The author doesn't come across as someone who spends her life watching for shadows or listening out for things that go bump in the night, and she also gives a plausible answer to what everyone wonders while watching horror films, namely "Why don't they just leave?!" Not everyone in the house(s) is as affected, while some are genuinely intrigued, and the practicalities and expense of moving house when nothing scary has happened in a long time preclude the move. That's another difference between real and fictional accounts of odd activity: in the former, it's sporadic rather than relentless. I'm interested to know whether the house in Potternewton still has inexplicable happenings, and whether the possessions that were sold on have introduced some extra members to other families. Most of all I hope the Slaters have found some peace, whether that is by accommodating their unusual experiences, or having finally outpaced their retinue of strange followers!

Highly readable, and recommended for anyone who feels or has felt haunted, or just wants to know more about hauntings generally from the point of view of a believer or a non-believer.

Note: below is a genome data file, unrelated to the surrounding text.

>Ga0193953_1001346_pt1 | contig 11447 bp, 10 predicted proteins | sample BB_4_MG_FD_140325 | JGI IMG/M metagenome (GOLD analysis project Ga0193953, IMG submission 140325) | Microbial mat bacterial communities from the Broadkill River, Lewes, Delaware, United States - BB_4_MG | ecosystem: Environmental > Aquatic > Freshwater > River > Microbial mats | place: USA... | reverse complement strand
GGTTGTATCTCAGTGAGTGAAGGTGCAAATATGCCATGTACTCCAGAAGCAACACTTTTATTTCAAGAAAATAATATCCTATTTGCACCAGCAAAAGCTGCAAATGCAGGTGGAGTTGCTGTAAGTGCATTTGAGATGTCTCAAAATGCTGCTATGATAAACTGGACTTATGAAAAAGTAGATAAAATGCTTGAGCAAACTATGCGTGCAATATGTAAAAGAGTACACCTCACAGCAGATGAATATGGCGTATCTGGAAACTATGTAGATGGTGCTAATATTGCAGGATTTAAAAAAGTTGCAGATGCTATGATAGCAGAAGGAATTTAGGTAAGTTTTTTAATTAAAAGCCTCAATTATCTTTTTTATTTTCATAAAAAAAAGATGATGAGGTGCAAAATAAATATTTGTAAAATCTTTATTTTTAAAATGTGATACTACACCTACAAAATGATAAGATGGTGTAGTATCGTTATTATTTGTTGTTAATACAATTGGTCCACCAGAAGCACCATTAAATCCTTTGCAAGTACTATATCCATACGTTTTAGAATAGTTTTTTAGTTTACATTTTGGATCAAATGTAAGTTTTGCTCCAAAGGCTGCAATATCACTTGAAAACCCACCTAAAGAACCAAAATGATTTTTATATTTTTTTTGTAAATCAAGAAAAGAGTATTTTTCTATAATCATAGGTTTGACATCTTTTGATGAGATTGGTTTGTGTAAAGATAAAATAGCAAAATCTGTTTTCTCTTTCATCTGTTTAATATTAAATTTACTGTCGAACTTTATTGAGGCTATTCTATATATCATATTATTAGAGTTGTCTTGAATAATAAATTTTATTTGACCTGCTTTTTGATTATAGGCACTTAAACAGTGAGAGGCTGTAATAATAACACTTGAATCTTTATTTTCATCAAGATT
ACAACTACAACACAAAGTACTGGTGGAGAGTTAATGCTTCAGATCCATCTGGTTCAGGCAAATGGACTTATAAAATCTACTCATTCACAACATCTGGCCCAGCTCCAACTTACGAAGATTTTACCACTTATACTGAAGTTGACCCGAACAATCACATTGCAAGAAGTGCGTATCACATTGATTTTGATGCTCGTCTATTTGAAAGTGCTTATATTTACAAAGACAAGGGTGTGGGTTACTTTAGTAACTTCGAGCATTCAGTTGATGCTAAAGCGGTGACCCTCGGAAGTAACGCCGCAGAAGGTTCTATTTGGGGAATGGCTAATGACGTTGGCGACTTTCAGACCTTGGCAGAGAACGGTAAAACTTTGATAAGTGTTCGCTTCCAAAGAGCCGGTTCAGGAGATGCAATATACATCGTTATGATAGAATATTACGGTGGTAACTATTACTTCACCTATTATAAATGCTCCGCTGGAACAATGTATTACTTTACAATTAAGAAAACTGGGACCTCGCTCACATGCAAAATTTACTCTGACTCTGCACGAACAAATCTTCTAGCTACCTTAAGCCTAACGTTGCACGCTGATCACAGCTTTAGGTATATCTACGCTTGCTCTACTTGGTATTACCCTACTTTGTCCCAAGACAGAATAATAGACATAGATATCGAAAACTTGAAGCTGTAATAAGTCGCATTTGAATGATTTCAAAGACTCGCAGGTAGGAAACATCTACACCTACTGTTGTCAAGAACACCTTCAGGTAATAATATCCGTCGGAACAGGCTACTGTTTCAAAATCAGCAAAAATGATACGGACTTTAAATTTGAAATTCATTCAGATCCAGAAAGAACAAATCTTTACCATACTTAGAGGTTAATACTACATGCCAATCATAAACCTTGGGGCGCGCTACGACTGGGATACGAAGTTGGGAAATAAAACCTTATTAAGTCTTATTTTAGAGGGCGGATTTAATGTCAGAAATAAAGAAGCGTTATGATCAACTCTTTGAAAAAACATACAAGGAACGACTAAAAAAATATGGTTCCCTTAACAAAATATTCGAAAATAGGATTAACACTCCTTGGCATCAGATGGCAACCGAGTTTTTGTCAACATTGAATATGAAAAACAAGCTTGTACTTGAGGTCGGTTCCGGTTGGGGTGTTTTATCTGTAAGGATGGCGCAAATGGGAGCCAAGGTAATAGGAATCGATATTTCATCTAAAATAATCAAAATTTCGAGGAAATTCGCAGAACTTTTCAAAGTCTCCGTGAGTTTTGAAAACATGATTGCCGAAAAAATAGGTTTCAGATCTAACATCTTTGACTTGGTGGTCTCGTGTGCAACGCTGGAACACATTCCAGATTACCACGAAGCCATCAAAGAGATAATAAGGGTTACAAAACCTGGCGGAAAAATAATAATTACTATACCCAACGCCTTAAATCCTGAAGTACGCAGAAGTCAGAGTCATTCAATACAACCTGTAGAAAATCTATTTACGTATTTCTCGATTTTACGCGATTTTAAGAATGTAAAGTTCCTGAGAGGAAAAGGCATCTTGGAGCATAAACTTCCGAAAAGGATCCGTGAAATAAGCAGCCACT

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10 of 10 people found the following review helpful
5.0 out of 5 stars Good account of a haunting, 14 Jun 2011
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SPB (Surrey, England) - See all my reviews
A very interesting and at times disturbing tale of a more-or-less "ordinary" haunting. The story is told in a fairly matter-of-fact way and comes across as quite believable, if you consider hauntings to be possible (I do). There are no conclusions, just lots of questions, as tends to be the case with non-fiction hauntings, with the implication that perhaps an object was haunted, rather than a house. Phenomena included all the classics, including phantom sounds, apparitions, disappearing and reappearing objects, invisible weight sitting on beds etc. and included some poltergeist-type effects. A very interesting read, well told.
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13 of 14 people found the following review helpful
5.0 out of 5 stars Who's there?, 9 Feb 2009
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Gedog "Gedog" (West Yorkshire, UK) - See all my reviews
This book is mainly set in the Sheepscar and Potternewton area of Leeds. It focuses on the eerie experiences of the Slater family which includes a house falling down for no apparent reason.

The story is creepy but believable as it is written in a non sensationalist way. You do find yourself interested in the non spooky aspects too. Although it is set in Leeds, I do think that readers from other areas will also find it interesting.

I loved it and would recommend it.
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12 of 14 people found the following review helpful
5.0 out of 5 stars thollings, 3 April 2009